“You think attention is love and that is why you suffer so deeply.”
My mindless Instagram scrolling suddenly comes to a screeching halt when these words pop up on my screen. When I read them again, I inhale them deeply and a bowling ball sinks in my stomach.
In five days, my boyfriend’s six year old son, who normally resides in Georgia with his mother, will be flying up to spend the summer here in New York. Part of me is excited; over the last two years, he and I have developed our own special relationship. He’s a brilliant child and I love watching him unfold into himself– a creative, witty, and caring person, which never ceases to amaze me when I remember his age.
And yet, as the multifaceted human beings that we are, there is always room for a pesky contradiction: Despite my excitement, some deep-seated part of me tightens in apprehension at the thought of his son’s arrival, knowing very well that while he’s here, I inherently sacrifice attention from my lover. There will be minimal PDA, less days in the week I am actually able to see him, and large gaps of time between moments of intimacy. Thinking about this makes a primal part of me hold on a little tighter. In a way, it feels like I’m losing my boyfriend.
I too have been suffering recently from mistaking attention for love. Fear is such a funny thing. It blinds us and hinders our ability to experience love in its purest and most infinite nature. My subconscious fears and what they tell me (“He’s going to leave,” “He won’t come back”) are real, but they’re not true. They come from a very real place of childhood abandonment and deserve to be treated gently and with compassion. At the same time, however, they’re not an accurate indicator of what is actually happening in present day life.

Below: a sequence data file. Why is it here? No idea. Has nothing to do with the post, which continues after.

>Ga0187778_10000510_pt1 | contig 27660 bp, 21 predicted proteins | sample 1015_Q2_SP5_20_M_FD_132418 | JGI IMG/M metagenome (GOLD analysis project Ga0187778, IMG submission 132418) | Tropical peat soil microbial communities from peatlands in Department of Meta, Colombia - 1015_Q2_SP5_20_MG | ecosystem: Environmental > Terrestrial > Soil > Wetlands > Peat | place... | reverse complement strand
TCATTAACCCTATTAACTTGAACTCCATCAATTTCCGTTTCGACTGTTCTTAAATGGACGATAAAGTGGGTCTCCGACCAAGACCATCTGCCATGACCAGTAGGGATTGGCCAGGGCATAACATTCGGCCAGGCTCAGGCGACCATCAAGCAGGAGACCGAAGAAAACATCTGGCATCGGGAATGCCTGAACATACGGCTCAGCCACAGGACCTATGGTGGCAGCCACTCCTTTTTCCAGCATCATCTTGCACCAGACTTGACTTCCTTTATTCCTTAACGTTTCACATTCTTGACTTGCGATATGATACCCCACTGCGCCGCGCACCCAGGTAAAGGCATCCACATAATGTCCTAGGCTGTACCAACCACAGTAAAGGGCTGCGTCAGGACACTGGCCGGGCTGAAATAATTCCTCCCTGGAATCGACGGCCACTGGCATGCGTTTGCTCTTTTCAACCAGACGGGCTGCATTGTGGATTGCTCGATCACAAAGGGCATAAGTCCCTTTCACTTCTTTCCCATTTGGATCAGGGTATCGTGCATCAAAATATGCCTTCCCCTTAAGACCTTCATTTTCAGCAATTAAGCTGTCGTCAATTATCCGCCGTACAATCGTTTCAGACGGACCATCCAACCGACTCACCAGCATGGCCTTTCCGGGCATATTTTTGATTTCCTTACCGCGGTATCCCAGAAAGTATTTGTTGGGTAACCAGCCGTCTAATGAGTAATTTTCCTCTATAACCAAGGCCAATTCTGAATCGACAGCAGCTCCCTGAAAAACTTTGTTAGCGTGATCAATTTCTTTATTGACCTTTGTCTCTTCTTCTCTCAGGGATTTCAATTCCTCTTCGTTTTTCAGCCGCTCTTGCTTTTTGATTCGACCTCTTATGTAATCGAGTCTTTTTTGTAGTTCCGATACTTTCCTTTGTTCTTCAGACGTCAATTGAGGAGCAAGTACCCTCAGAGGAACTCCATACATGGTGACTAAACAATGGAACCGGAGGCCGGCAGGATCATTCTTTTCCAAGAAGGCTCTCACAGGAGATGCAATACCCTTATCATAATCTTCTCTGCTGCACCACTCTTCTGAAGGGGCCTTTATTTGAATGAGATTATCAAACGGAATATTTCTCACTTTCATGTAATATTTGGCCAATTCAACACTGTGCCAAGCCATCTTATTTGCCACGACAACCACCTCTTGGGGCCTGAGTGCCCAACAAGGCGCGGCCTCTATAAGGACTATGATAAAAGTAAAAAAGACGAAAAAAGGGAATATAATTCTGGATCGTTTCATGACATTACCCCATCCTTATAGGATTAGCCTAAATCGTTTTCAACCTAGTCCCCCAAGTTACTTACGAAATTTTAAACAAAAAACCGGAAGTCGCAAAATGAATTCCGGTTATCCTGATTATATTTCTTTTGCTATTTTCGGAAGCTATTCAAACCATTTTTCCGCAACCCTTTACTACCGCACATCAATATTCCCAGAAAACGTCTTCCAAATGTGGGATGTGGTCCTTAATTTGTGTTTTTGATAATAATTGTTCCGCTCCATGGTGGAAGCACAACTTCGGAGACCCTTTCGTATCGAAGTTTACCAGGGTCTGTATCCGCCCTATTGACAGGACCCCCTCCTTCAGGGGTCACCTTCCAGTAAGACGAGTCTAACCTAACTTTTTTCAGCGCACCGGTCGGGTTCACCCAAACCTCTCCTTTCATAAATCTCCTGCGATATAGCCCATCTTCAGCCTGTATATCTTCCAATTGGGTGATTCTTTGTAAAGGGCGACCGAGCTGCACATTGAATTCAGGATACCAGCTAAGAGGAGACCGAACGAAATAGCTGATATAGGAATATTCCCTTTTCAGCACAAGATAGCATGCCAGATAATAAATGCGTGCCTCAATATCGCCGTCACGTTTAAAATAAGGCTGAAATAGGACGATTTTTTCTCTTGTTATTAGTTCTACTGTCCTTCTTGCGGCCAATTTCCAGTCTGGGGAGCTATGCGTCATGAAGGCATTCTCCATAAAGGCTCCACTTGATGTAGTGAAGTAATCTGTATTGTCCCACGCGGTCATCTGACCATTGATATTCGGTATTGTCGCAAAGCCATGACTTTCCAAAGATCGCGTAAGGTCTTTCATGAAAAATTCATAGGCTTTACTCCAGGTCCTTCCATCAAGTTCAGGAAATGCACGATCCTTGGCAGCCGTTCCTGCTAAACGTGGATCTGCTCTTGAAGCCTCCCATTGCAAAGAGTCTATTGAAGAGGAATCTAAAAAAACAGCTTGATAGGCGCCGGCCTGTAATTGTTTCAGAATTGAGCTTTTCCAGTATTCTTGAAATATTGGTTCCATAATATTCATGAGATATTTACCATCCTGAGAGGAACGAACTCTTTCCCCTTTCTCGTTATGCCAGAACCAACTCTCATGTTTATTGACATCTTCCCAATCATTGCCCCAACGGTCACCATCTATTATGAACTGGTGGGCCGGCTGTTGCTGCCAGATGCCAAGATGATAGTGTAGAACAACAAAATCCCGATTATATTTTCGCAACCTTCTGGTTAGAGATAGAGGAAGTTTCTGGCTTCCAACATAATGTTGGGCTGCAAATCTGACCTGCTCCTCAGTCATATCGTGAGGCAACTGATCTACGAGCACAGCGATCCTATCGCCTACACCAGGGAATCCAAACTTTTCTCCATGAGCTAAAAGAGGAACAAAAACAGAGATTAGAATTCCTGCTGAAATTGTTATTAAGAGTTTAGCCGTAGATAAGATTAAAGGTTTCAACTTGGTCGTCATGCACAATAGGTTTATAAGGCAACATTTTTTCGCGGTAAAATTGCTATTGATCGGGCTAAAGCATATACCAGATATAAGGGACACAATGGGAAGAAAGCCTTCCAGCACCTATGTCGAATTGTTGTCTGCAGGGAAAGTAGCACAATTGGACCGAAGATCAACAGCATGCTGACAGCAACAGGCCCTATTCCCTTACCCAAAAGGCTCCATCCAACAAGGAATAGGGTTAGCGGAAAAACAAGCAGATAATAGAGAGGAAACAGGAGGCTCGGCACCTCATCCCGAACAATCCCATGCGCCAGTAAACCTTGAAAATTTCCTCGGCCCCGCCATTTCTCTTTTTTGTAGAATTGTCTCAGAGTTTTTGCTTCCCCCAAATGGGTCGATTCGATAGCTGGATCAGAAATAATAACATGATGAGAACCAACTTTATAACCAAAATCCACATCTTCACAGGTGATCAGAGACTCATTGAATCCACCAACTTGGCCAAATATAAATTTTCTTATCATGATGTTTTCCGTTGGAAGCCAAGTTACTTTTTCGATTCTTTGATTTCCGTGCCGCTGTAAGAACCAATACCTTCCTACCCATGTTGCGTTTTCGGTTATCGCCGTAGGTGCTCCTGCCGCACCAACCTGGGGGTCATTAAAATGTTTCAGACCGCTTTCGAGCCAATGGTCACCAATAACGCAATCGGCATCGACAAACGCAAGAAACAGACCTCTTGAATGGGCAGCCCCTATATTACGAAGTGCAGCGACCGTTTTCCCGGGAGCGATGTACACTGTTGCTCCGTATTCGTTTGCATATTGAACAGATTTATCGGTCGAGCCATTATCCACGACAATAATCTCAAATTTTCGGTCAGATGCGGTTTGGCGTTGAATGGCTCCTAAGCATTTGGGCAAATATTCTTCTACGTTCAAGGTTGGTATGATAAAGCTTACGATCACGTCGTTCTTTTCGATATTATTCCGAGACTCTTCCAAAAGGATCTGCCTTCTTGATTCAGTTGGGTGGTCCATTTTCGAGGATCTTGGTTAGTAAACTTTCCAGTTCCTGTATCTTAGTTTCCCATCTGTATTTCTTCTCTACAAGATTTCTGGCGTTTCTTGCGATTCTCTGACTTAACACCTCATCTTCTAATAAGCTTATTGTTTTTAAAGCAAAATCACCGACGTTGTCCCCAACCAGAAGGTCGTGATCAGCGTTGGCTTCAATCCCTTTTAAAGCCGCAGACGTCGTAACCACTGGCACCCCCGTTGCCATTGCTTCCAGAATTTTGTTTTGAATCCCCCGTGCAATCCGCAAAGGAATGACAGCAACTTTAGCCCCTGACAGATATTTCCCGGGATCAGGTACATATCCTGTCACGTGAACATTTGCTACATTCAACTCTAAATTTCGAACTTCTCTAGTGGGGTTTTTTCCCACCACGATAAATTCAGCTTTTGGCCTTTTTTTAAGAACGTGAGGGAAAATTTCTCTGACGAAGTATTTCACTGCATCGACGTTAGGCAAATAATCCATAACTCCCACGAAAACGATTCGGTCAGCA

Attention is an important part of any relationship, but when it comes to love, attention is just one small piece to the puzzle. There are so many other things love is: Patience is love. Kindness is love. Gratitude is love. Consideration is love. Encouragement is love. Respect is love. And most of all, love just is. It is here and now. It’s all around us in this very moment, beating from its source, and that source is ourselves.
With all of the layers of love that I share with my partner, I will welcome the next two months as a sacred kind of teacher–the one who will continuously remind me that giving my boyfriend and his son some space to enjoy each other is actually an act of love; that appreciating our situation for exactly what is, is actually an act of love; that in loving bigger and loosening my grip, love isn’t lost.